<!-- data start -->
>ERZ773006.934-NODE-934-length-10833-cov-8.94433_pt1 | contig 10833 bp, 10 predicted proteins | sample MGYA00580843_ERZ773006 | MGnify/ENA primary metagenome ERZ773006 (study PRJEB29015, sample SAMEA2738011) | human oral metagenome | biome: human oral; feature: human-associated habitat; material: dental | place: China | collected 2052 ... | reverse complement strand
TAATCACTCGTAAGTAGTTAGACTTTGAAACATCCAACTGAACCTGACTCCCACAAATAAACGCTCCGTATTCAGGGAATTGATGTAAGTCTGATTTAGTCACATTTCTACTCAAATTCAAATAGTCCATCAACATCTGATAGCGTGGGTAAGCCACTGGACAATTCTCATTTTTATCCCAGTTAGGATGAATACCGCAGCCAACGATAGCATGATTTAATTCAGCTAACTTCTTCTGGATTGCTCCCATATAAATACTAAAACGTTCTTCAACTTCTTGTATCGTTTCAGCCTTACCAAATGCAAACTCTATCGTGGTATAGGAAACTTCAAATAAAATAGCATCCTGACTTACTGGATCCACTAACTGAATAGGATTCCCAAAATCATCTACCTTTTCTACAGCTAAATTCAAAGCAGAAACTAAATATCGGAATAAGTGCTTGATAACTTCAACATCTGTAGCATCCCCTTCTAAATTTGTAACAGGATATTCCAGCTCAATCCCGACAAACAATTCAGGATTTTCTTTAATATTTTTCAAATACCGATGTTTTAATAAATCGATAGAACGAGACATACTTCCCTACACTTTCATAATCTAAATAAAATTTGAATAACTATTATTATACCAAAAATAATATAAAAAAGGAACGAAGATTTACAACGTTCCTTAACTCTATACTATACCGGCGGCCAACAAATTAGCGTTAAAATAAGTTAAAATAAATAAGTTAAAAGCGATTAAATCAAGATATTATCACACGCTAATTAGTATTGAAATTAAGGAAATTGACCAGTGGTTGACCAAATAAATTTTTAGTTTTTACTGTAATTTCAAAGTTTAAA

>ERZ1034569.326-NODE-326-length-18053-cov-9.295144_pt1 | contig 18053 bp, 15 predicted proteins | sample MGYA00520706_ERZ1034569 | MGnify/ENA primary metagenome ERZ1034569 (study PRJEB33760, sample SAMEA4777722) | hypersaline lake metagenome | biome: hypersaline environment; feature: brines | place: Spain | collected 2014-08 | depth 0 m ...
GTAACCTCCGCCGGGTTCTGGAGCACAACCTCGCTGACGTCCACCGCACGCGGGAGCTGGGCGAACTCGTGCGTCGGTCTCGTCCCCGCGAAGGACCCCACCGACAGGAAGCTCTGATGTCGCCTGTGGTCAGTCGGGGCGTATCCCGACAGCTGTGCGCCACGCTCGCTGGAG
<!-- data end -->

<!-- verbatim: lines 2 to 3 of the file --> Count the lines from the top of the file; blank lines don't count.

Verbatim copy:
TAATCACTCGTAAGTAGTTAGACTTTGAAACATCCAACTGAACCTGACTCCCACAAATAAACGCTCCGTATTCAGGGAATTGATGTAAGTCTGATTTAGTCACATTTCTACTCAAATTCAAATAGTCCATCAACATCTGATAGCGTGGGTAAGCCACTGGACAATTCTCATTTTTATCCCAGTTAGGATGAATACCGCAGCCAACGATAGCATGATTTAATTCAGCTAACTTCTTCTGGATTGCTCCCATATAAATACTAAAACGTTCTTCAACTTCTTGTATCGTTTCAGCCTTACCAAATGCAAACTCTATCGTGGTATAGGAAACTTCAAATAAAATAGCATCCTGACTTACTGGATCCACTAACTGAATAGGATTCCCAAAATCATCTACCTTTTCTACAGCTAAATTCAAAGCAGAAACTAAATATCGGAATAAGTGCTTGATAACTTCAACATCTGTAGCATCCCCTTCTAAATTTGTAACAGGATATTCCAGCTCAATCCCGACAAACAATTCAGGATTTTCTTTAATATTTTTCAAATACCGATGTTTTAATAAATCGATAGAACGAGACATACTTCCCTACACTTTCATAATCTAAATAAAATTTGAATAACTATTATTATACCAAAAATAATATAAAAAAGGAACGAAGATTTACAACGTTCCTTAACTCTATACTATACCGGCGGCCAACAAATTAGCGTTAAAATAAGTTAAAATAAATAAGTTAAAAGCGATTAAATCAAGATATTATCACACGCTAATTAGTATTGAAATTAAGGAAATTGACCAGTGGTTGACCAAATAAATTTTTAGTTTTTACTGTAATTTCAAAGTTTAAA

>ERZ1034569.326-NODE-326-length-18053-cov-9.295144_pt1 | contig 18053 bp, 15 predicted proteins | sample MGYA00520706_ERZ1034569 | MGnify/ENA primary metagenome ERZ1034569 (study PRJEB33760, sample SAMEA4777722) | hypersaline lake metagenome | biome: hypersaline environment; feature: brines | place: Spain | collected 2014-08 | depth 0 m ...